How to change project approaches for different contexts

Written by Isabella Muthoni, Equality Now

Please describe a real-life problem your organisation has faced when implementing a project.

Equality Now uses a unique combination of legal advocacy, regional partnership-building, community mobilisation and strategic litigation to promote equality and set legal precedents to create a just world where women and girls have the same rights as men and boys.

In our work to end harmful practices in the Africa Continent, we have found that sometimes a certain project approach like strategic litigation will not be successful in one country, despite that it has worked in another country in the same region with similar circumstances.

External factors, such as political climates, systemic conditions and cultural barriers mean we must always be prepared to carefully consider and evaluate the most effective approach throughout the implementation of a project. This ensures that we, as an organisation and together with our partners, use the best approach for each particular situation.

How did you work on and try to overcome this problem?

A good example of where we had to review and amend our project implementation approach is the work with did in Uganda beginning in 2016, where we originally were planning to use strategic litigation to address the issue of child marriage.

However, after holding consultative meetings with our partners and liaising with lawyers in the country, we realised that this approach was going to require a larger budget than planned. We therefore had to find another approach to be able to implement our project and decided to collaborate and engage with actors and organisations that are already working on the issue, such as the Parliamentary Committee on Human Rights, other national CSO’s and the End Child Marriage Network in Uganda.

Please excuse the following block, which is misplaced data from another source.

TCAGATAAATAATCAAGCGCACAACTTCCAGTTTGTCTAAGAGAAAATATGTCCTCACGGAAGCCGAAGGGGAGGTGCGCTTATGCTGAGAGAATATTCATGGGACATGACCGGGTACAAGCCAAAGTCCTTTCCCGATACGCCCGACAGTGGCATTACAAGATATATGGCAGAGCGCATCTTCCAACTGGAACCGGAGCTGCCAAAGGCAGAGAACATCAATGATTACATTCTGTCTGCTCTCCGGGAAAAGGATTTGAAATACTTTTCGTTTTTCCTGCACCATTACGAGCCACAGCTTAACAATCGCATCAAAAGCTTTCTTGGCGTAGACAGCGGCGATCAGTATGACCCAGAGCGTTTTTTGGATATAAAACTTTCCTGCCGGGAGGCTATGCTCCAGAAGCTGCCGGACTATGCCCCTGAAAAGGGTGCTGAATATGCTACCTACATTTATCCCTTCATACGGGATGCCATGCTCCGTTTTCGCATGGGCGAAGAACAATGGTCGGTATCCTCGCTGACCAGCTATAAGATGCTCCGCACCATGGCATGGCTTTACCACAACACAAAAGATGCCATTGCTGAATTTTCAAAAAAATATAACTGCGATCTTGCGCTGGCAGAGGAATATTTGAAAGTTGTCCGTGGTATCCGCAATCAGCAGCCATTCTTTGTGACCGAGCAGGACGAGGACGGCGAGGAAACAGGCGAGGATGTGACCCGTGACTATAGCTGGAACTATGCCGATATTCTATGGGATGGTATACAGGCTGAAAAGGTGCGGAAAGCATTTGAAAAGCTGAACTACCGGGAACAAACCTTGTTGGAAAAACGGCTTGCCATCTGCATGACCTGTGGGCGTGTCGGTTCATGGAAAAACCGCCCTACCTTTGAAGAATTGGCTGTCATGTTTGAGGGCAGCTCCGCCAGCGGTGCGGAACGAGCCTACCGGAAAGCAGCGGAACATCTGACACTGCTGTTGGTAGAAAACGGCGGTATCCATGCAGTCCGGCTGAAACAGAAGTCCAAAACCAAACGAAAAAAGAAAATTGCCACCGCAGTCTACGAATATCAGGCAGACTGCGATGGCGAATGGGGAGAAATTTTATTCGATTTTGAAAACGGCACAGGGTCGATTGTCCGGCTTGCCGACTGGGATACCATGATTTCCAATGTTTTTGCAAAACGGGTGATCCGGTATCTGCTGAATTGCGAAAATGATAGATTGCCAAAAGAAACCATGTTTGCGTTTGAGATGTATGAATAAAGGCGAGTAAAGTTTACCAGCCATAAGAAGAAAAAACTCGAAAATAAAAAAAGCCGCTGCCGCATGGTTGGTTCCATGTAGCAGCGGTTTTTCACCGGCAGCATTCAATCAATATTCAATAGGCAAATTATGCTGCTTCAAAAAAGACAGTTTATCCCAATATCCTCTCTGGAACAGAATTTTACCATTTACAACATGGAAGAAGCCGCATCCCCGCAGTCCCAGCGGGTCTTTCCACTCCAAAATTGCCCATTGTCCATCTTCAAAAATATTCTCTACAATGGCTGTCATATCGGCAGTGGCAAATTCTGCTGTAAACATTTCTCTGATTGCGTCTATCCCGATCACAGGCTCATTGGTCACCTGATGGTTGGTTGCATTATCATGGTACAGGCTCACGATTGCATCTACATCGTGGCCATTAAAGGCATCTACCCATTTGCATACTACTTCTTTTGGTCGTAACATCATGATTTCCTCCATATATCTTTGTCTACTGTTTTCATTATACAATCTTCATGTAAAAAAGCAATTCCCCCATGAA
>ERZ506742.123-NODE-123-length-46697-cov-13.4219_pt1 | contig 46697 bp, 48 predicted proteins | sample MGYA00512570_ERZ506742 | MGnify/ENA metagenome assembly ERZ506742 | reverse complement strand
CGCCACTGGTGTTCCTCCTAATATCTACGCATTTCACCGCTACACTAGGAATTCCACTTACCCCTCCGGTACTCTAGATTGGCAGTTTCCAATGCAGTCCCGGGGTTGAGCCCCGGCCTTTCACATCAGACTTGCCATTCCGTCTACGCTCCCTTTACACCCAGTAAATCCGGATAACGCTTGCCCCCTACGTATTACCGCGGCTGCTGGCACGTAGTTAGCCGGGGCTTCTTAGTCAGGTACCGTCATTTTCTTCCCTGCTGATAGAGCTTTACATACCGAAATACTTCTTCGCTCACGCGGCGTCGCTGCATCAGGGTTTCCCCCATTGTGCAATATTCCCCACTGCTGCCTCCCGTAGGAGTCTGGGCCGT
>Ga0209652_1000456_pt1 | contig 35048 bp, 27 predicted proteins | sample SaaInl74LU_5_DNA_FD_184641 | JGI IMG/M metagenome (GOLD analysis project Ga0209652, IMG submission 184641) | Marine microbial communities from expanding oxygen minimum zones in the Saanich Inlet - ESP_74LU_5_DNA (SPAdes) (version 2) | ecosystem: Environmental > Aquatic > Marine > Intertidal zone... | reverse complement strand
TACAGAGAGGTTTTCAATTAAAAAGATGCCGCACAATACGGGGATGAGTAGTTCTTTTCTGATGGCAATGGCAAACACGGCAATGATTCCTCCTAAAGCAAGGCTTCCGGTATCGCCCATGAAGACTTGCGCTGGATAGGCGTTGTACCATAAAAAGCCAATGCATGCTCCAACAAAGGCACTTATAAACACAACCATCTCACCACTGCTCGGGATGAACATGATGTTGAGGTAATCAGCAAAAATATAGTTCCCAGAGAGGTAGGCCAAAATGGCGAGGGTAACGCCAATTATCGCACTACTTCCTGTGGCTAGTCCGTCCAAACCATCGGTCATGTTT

Together we have been able to raise the interest for a Marriage Bill (that will harmonise the age of marriage at 18 years for both boys and girls) among the Uganda Women Parliamentarians, who are now asking the Minister of Justice to bring the Bill to the Parliament.

Thus, as result of us changing our project implementation approach, we have been able to be an even stronger voice on the issue of child marriage in Uganda.

What did you learn from this experience?

We have learnt that timing the execution of a project intervention is very important and that it may be affected by factors that could be out of our control. Governments can change and the operating environment may become hostile or restrictive, making it challenging to proceed as planned.

We have also learnt that the Government of the day may be accommodative or have the good will to talk about a ‘harmful policy’ or the issue at hand and, when that happens, we should be collaborate together to achieve the desired impact for the good of women and girls’ rights.

What are your tips for someone facing the same or similar issues?

For organisations or someone facing the similar issues:

Flexibility and adaptability – Stay flexible and keep an open mind on the different approaches to employ in order to address the intended issue yet still achieve the desired impact.

Always inform the funder – Keep an open communication line with your funder or funders so that if your organisation chooses another approach or intervention mid project, the organisation is in a position to inform funders of the new approach and justify risks that may occur with that change of approach, particularly with regards to contractual obligations

Isabella Muthoni, Equality Now

Isabella Muthoni is a Grants Officer at Equality Now, where she provides guidance on grants management and processes. Isabella works closely with the programme, communication and finance teams to ensure compliance with donor requirements, timely submissions, accurate grant reporting, preparation of project proposals and development of project budgets. Isabella has experience in project design and developing quality proposals as well as increasing funding and diversifying funding sources for the organisation. Isabella is an Advocate of the High Court in Kenya, a feminist lawyer and a champion for women’s human rights and equality.

Equality Now